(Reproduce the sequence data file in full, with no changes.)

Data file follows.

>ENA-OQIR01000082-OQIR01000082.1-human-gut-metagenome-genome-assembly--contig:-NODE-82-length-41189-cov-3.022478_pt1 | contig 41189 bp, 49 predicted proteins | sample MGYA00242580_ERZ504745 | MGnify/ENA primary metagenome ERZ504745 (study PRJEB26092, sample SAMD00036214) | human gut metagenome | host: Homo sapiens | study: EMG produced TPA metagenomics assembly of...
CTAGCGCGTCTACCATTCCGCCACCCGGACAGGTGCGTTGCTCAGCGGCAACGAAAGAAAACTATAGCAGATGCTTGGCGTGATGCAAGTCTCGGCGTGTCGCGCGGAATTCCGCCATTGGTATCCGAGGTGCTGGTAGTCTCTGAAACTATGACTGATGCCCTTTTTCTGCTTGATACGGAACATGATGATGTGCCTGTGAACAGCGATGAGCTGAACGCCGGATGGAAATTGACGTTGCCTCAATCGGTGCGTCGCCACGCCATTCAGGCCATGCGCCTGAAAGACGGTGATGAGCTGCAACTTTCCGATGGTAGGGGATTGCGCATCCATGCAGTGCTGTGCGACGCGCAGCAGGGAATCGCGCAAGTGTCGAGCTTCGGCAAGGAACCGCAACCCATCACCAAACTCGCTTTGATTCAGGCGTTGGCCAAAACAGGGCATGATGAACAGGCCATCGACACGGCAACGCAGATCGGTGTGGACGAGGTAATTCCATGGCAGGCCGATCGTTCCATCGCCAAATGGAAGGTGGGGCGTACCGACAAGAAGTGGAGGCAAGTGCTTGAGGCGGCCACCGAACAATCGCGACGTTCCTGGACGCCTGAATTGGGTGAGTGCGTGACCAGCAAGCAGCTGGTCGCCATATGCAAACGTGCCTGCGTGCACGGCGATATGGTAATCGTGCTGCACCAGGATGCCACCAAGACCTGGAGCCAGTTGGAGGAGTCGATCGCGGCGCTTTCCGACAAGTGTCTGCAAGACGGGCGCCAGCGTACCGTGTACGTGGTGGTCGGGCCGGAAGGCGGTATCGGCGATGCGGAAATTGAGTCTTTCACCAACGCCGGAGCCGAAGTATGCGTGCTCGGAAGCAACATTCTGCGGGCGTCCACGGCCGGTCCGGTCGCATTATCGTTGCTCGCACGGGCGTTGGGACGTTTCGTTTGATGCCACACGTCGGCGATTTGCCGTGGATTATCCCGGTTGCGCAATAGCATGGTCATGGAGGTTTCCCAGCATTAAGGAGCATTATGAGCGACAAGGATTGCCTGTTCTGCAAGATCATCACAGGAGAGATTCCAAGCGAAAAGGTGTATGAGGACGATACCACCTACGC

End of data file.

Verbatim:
>ENA-OQIR01000082-OQIR01000082.1-human-gut-metagenome-genome-assembly--contig:-NODE-82-length-41189-cov-3.022478_pt1 | contig 41189 bp, 49 predicted proteins | sample MGYA00242580_ERZ504745 | MGnify/ENA primary metagenome ERZ504745 (study PRJEB26092, sample SAMD00036214) | human gut metagenome | host: Homo sapiens | study: EMG produced TPA metagenomics assembly of...
CTAGCGCGTCTACCATTCCGCCACCCGGACAGGTGCGTTGCTCAGCGGCAACGAAAGAAAACTATAGCAGATGCTTGGCGTGATGCAAGTCTCGGCGTGTCGCGCGGAATTCCGCCATTGGTATCCGAGGTGCTGGTAGTCTCTGAAACTATGACTGATGCCCTTTTTCTGCTTGATACGGAACATGATGATGTGCCTGTGAACAGCGATGAGCTGAACGCCGGATGGAAATTGACGTTGCCTCAATCGGTGCGTCGCCACGCCATTCAGGCCATGCGCCTGAAAGACGGTGATGAGCTGCAACTTTCCGATGGTAGGGGATTGCGCATCCATGCAGTGCTGTGCGACGCGCAGCAGGGAATCGCGCAAGTGTCGAGCTTCGGCAAGGAACCGCAACCCATCACCAAACTCGCTTTGATTCAGGCGTTGGCCAAAACAGGGCATGATGAACAGGCCATCGACACGGCAACGCAGATCGGTGTGGACGAGGTAATTCCATGGCAGGCCGATCGTTCCATCGCCAAATGGAAGGTGGGGCGTACCGACAAGAAGTGGAGGCAAGTGCTTGAGGCGGCCACCGAACAATCGCGACGTTCCTGGACGCCTGAATTGGGTGAGTGCGTGACCAGCAAGCAGCTGGTCGCCATATGCAAACGTGCCTGCGTGCACGGCGATATGGTAATCGTGCTGCACCAGGATGCCACCAAGACCTGGAGCCAGTTGGAGGAGTCGATCGCGGCGCTTTCCGACAAGTGTCTGCAAGACGGGCGCCAGCGTACCGTGTACGTGGTGGTCGGGCCGGAAGGCGGTATCGGCGATGCGGAAATTGAGTCTTTCACCAACGCCGGAGCCGAAGTATGCGTGCTCGGAAGCAACATTCTGCGGGCGTCCACGGCCGGTCCGGTCGCATTATCGTTGCTCGCACGGGCGTTGGGACGTTTCGTTTGATGCCACACGTCGGCGATTTGCCGTGGATTATCCCGGTTGCGCAATAGCATGGTCATGGAGGTTTCCCAGCATTAAGGAGCATTATGAGCGACAAGGATTGCCTGTTCTGCAAGATCATCACAGGAGAGATTCCAAGCGAAAAGGTGTATGAGGACGATACCACCTACGC